A man who thinks that a sense of humor is a hint of intelligence, and surely it is! I believe humans like entertainment and this is why we all turn to watch comedies.
PRINCESS is a beautiful movie, and I believe it is an inspiration for everyone. From my perspective, it can be a strong inspiring story for all those who suffer from inferiority complex and other such disorders. Not only that, the movie is surely a smart approach to help people face the real world. Lets us discuss on how you started making the idea of PRINCESS into reality, about your life and your upcoming ventures.
CULT CRITIC – What, in your opinion, is the most important quality in a Film Director?
Michele : Having something to say. I love films that are pure entertainment, but some films stay with you even when you walk out of the cinema. Those films have something to say, they make you think and they are hardly forgotten. Some films are like a rollercoaster ride, you enjoy them but the excitement disappears a soon as you get off. Some other films stay with you forever, because they have a message.
CULT CRITIC – When did the idea of being a director strike you?
Michele: I always tried to stage fake plays with my friends when I was a kid, and all the parents were forced to watch them. Telling stories was fun, but telling them visually felt amazing. Watching films I always fantasized about being on set, so I decided to learn as much as I could about filmmaking.
CULT CRITIC – Does Princess have a hidden message for those mostly teens who suffer from an inferiority complex?
Michele – The message is not that hidden actually. The film idea comes from the fact that the world of fashion is trying to include any kind of diversity. Our society is slowly moving towards the acceptance of every single person as an individual. And while there is still a long way to go, I started to think about the other side of the problem. If society is accepting diversities, how does the person labeled as “diverse” feel? I guess the overall message of the film is: if you want to feel integrated, you need to accept yourself first. Integration comes from accepting our own diversities. Nobody is perfect, but if you are proud of who you are, you are never going to feel inferior to anyone.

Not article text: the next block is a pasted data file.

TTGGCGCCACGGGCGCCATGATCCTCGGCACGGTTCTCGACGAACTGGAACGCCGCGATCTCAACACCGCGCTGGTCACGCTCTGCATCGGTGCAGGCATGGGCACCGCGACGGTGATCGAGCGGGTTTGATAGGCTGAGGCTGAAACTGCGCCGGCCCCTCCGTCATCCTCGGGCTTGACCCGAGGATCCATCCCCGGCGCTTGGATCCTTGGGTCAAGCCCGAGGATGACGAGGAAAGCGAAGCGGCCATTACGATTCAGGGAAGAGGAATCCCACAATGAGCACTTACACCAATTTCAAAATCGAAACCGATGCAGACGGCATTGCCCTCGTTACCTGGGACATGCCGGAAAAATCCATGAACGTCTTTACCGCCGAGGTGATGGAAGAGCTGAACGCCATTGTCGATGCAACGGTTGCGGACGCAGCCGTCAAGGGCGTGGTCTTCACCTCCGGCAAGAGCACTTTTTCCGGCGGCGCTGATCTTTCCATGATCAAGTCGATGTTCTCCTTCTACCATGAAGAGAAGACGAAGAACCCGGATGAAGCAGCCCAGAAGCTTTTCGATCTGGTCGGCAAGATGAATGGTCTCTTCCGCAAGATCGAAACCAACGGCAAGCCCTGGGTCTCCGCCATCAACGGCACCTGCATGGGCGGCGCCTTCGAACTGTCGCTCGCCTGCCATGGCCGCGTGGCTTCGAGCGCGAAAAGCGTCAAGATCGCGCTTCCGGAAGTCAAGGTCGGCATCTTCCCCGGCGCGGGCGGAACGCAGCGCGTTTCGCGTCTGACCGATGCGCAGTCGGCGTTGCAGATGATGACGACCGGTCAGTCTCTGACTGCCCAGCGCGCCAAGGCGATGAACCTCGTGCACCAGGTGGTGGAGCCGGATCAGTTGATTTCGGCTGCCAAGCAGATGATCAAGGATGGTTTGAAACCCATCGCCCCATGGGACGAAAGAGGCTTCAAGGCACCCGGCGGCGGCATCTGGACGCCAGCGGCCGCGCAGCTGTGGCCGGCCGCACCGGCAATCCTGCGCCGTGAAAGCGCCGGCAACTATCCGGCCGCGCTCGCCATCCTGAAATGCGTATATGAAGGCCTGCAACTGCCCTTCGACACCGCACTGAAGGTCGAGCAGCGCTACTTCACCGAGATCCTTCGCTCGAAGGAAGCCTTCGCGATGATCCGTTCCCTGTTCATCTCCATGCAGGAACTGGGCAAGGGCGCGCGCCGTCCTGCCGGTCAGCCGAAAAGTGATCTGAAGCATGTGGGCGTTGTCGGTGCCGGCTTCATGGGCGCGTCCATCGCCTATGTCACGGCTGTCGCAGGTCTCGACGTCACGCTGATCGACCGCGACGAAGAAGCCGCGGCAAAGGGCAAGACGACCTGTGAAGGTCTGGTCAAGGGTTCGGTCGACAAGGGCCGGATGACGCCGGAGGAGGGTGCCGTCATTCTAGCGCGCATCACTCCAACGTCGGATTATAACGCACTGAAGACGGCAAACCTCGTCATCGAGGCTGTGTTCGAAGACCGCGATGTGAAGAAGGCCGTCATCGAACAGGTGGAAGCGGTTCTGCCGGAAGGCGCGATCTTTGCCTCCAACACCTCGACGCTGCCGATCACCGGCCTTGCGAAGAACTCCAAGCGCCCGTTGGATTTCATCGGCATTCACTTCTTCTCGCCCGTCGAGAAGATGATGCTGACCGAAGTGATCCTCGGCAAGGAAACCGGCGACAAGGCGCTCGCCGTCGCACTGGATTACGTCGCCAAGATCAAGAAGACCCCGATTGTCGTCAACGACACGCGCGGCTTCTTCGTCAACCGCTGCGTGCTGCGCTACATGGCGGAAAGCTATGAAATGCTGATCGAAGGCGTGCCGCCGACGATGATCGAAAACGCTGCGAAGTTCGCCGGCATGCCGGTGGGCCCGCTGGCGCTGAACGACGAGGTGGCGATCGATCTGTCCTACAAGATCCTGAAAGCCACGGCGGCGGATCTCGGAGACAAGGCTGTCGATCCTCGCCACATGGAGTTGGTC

CULT CRITIC – What made you think of such a fairy tale theme for your movie?
Michele : I wanted the film to suit every audience, I wanted to write a story that an 8-year old kid would understand. And I love fairy tales, because they talk about visceral and ancestral issues, but disguise them as easy entertainment.
CULT CRITIC – How was it working with the cast of PRINCESS?
Michele: Well I met British actress Jo Price (who plays Mara, the therapist) and Serbian performer Nina De Lianin (who plays Sylvia, the black queen) at various fashion-film festivals around the world. I specifically wrote the roles with them in my mind, and I feel very lucky they both agreed to participate in the film. They are both very professional, they easily switch from acting to modeling, so they were perfect for a fashion film like Princess.
For Madalina Aivanoaie, the girl with Down syndrome who plays Sandy – the protagonist, that’s a whole other story. Princess producer Claudia Di Lascia and I were teaching filmmaking to a class of teenagers with various disabilities. Madalina was among them and we really connected. The rest is a big adventure that leads to the film Princess. Madalina is also partially deaf, and doesn’t speak English, but she was completely game, she threw herself into any acting challenge, and I think that’s the most important quality for and actor.